An aneurysm is a weak area in the wall of a blood vessel that causes the blood vessel to bulge or balloon out. When an aneurysm occurs in a blood vessel of the brain, it is called a cerebral aneurysm.
Aneurysm - cerebral; Cerebral aneurysm
Causes, incidence, and risk factors
Aneurysms in the brain occur when there is a weakened area in the wall of a blood vessel. An aneurysm may be present from birth (congenital) or it may develop later in life, such as after a blood vessel is injured.
There are many different types of aneurysms. The most common type is called a berry aneurysm. This type can vary in size from a few millimeters to over a centimeter. Giant berry aneurysms can be bigger than 2 centimeters. These are more common in adults. Multiple berry aneurysms are passed down through families more often than other types of aneurysms.
Other types of cerebral aneurysm involve widening of an entire blood vessel, or they may appear as a "ballooning out" of part of a blood vessel. Such aneurysms can occur in any blood vessel that supplies the brain. Atherosclerosis, trauma, and infection, which can injure the blood vessel wall, can cause cerebral aneurysms.
About 5% of the population has some type of aneurysm in the brain, but only a small number of these aneurysms cause symptoms or rupture. Risk factors include a family history of cerebral aneurysms, and certain medical problems such as polycystic kidney disease, coarctation of the aorta, and endocarditis.
A person may have an aneurysm without having any symptoms. This kind of aneurysm may be found when an MRI or CT scan of the brain is done for another reason.
A cerebral aneurysm may begin to "leak" a small amount of blood. This may cause a severe headache that a patient may describe as "the worst headache of my life." It may be called a thunderclap or sentinel headache. This means the headache could be a warning sign of a rupture days or weeks after the headache first happens.
Symptoms may also occur if the aneurysm pushes on nearby structures in the brain or breaks open (ruptures) and causes bleeding into the brain.
Symptoms depend on the location of the aneurysm, whether it breaks open, and what part of the brain it is pushing on, but they may include:
Loss of vision
A sudden, severe headache is one symptom of an aneurysm that has ruptured. Other symptoms of an aneurysm rupture may include:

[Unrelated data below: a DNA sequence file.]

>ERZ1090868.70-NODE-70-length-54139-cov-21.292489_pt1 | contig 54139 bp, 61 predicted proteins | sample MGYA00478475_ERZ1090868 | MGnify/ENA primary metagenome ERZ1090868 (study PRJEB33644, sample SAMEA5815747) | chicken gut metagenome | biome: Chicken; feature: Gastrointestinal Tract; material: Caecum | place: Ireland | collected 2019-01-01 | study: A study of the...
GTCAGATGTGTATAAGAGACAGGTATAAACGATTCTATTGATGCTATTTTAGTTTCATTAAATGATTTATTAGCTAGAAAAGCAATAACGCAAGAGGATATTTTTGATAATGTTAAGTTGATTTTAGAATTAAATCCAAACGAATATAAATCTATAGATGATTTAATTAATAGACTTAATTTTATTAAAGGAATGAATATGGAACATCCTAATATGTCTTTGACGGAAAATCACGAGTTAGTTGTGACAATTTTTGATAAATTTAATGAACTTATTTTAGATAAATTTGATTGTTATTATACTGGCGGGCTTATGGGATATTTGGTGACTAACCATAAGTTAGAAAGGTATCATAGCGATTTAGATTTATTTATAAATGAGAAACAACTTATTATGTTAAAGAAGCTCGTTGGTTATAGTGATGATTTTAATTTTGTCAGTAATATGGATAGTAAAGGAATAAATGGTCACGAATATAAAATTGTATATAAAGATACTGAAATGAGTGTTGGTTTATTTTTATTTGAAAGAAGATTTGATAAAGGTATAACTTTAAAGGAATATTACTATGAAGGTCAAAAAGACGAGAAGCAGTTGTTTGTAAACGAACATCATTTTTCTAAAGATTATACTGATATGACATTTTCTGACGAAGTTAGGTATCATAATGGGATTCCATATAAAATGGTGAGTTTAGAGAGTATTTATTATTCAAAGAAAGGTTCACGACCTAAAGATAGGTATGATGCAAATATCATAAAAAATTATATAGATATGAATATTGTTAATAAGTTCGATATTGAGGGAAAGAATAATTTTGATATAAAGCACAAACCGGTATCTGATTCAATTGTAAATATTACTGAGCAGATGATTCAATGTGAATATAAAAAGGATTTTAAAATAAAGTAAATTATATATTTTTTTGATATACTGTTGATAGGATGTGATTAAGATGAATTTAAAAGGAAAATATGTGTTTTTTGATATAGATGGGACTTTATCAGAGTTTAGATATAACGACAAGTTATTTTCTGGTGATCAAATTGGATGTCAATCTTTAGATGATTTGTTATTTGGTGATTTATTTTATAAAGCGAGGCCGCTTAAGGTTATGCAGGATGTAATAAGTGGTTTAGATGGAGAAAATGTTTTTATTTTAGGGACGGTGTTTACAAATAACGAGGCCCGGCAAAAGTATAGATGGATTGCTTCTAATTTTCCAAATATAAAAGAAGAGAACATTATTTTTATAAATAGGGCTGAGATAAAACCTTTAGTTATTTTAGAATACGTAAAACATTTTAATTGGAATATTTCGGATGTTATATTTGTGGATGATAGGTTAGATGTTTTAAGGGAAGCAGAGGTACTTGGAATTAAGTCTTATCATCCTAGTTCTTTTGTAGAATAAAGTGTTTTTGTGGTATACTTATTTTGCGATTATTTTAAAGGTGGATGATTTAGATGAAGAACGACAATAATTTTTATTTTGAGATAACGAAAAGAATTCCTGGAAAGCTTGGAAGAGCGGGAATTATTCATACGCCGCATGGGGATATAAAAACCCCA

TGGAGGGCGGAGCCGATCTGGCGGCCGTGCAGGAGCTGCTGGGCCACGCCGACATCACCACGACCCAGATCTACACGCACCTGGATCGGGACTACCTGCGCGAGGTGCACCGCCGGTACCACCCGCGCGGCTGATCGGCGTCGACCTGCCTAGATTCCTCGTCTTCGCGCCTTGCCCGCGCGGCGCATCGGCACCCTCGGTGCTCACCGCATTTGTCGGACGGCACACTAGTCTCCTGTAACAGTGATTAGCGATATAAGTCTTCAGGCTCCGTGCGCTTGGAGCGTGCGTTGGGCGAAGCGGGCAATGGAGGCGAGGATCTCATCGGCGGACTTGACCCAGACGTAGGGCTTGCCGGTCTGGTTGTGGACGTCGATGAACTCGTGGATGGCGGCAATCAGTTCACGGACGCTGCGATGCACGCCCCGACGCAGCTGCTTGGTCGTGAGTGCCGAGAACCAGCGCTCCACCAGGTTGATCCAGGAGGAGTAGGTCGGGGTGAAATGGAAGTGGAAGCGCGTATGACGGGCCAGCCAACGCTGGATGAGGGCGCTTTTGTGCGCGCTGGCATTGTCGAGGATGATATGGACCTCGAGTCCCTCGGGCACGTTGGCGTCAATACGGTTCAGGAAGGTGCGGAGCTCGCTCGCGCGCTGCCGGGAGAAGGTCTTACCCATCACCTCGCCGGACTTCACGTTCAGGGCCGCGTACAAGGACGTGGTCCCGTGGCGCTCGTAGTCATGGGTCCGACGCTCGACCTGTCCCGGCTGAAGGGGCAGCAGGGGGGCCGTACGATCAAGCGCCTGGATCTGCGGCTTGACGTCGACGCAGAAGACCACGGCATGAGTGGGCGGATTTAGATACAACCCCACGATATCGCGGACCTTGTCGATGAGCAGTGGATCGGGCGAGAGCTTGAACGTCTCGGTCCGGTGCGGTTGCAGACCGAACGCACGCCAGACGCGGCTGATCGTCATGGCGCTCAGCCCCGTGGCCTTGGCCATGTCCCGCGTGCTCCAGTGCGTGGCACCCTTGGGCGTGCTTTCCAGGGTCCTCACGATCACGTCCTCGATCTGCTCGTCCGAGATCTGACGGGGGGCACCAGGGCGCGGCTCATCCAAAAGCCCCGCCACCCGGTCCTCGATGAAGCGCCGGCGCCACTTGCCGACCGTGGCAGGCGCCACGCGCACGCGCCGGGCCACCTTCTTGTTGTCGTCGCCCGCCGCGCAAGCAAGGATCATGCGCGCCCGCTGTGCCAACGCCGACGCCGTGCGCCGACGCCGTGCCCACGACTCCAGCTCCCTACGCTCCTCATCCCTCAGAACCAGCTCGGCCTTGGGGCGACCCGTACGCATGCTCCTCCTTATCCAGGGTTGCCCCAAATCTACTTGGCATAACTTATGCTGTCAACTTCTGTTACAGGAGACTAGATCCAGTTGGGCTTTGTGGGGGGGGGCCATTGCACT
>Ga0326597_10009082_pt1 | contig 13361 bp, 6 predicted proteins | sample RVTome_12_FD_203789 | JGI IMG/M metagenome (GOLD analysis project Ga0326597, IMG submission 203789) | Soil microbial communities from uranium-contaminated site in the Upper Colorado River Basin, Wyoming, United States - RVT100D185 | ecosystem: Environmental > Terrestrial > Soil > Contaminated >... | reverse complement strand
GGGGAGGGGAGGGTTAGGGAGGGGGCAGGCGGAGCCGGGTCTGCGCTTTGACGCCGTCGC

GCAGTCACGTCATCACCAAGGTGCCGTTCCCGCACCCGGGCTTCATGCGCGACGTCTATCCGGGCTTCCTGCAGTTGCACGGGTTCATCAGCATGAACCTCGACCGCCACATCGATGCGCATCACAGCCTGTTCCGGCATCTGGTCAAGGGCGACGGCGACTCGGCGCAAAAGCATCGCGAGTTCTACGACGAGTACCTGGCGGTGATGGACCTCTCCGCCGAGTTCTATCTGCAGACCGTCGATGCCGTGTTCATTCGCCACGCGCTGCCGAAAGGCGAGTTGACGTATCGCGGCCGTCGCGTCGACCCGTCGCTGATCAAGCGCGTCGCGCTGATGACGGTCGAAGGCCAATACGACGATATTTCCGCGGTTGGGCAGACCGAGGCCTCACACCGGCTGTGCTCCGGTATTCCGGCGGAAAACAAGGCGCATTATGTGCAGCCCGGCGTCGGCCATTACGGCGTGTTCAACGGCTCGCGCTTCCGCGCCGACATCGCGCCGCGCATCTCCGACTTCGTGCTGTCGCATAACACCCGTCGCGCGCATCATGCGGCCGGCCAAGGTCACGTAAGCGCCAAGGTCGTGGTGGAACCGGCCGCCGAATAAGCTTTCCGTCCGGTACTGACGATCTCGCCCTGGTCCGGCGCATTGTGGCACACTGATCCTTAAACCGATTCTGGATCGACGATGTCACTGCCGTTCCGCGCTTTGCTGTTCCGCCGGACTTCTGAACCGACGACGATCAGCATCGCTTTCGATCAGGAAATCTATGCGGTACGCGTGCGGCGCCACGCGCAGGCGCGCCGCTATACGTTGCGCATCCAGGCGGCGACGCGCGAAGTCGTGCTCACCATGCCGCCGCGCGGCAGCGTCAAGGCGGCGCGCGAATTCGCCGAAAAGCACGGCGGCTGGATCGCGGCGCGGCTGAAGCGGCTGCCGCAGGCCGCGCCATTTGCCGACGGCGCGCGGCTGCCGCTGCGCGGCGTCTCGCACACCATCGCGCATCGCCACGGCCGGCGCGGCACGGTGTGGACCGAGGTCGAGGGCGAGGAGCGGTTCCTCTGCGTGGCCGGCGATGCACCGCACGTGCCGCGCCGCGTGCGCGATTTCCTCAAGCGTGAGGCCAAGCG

NOTE: A ruptured aneurysm is a medical emergency. Call your local emergency number, such as 911.
Signs and tests
An eye exam may show signs of increased pressure in the brain, including swelling of the optic nerve or bleeding into the retina of the eye. A brain and nervous system exam may show abnormal eye movement, speech, strength, or sensation.
The following tests may be used to diagnose cerebral aneurysm and determine the cause of bleeding in the brain:
Cerebral angiography or spiral CT scan angiography of the head to reveal the location and size of the aneurysm
Go to the emergency room or call the local emergency number (such as 911) if you have a sudden or severe headache, especially if you also have nausea, vomiting, seizures, or any other neurological symptoms.
Also call if you have a headache that is unusual for you, especially if it is severe or your worst headache ever.
There is no known way to prevent the formation of a berry aneurysm. Treating high blood pressure may reduce the chance that an existing aneurysm will rupture. Controlling risk factors for atherosclerosis may reduce the likelihood of some types of aneurysms.
If unruptured aneurysms are discovered in time, they can be treated before causing problems.
The decision to repair an unruptured cerebral aneurysm is based on the size and location of the aneurysm, and the patient's age and general health. The risks involved in both operating and watchful waiting must be carefully considered.
Bederson JB, Connolly ES Jr, Batjer HH, Dacey RG, Dion JE, Diringer MN, Duldner JE Jr, Harbaugh RE, Patel AB, Rosenwasser RH: American Heart Association Guidelines for the management of aneurysmal subarachnoid hemorrhage: a statement for healthcare professionals from a special writing group of the Stroke Council, American Heart Association. Stroke. 2009;40:994-1025.
Mack W, Dusick JR, Martin N, Gonzalez N. Principles of endovascular therapy. In: Daroff RB, Fenichel GM, Jankovic J, Mazziotta JC, eds. Bradley’s Neurology in Clinical Practice. 6th ed. Philadelphia, PA:Saunders Elsevier; 2012:chap 47.
Meyers PM, Schumacher HC, Higashida RT, et al: American HeartAssociation. Indications for the performance of intracranial endovascular neurointerventional procedures: a scientific statement from the American Heart Association Council on Cardiovascular Radiology and Intervention. Stroke Council, council on Cardiovascular Surgery and Anesthesia, Interdisciplinary Council on Peripheral Vascular Disease, and Interdisciplinary Council on Quality of Care and Outcomes Research. Circulation. 2009;119:2235-2249.
Luc Jasmin, MD, PhD, Department of Neurosurgery at Cedars-Sinai Medical Center, Los Angeles, and Department of Anatomy at UCSF, San Francisco, CA. Review provided by VeriMed Healthcare Network.Also reviewed by David C. Dugdale, III, MD, Professor of Medicine, Division of General Medicine, Department of Medicine, University of Washington School of Medicine; David Zieve, MD, MHA, Medical Director, A.D.A.M. Health Solutions, Ebix, Inc.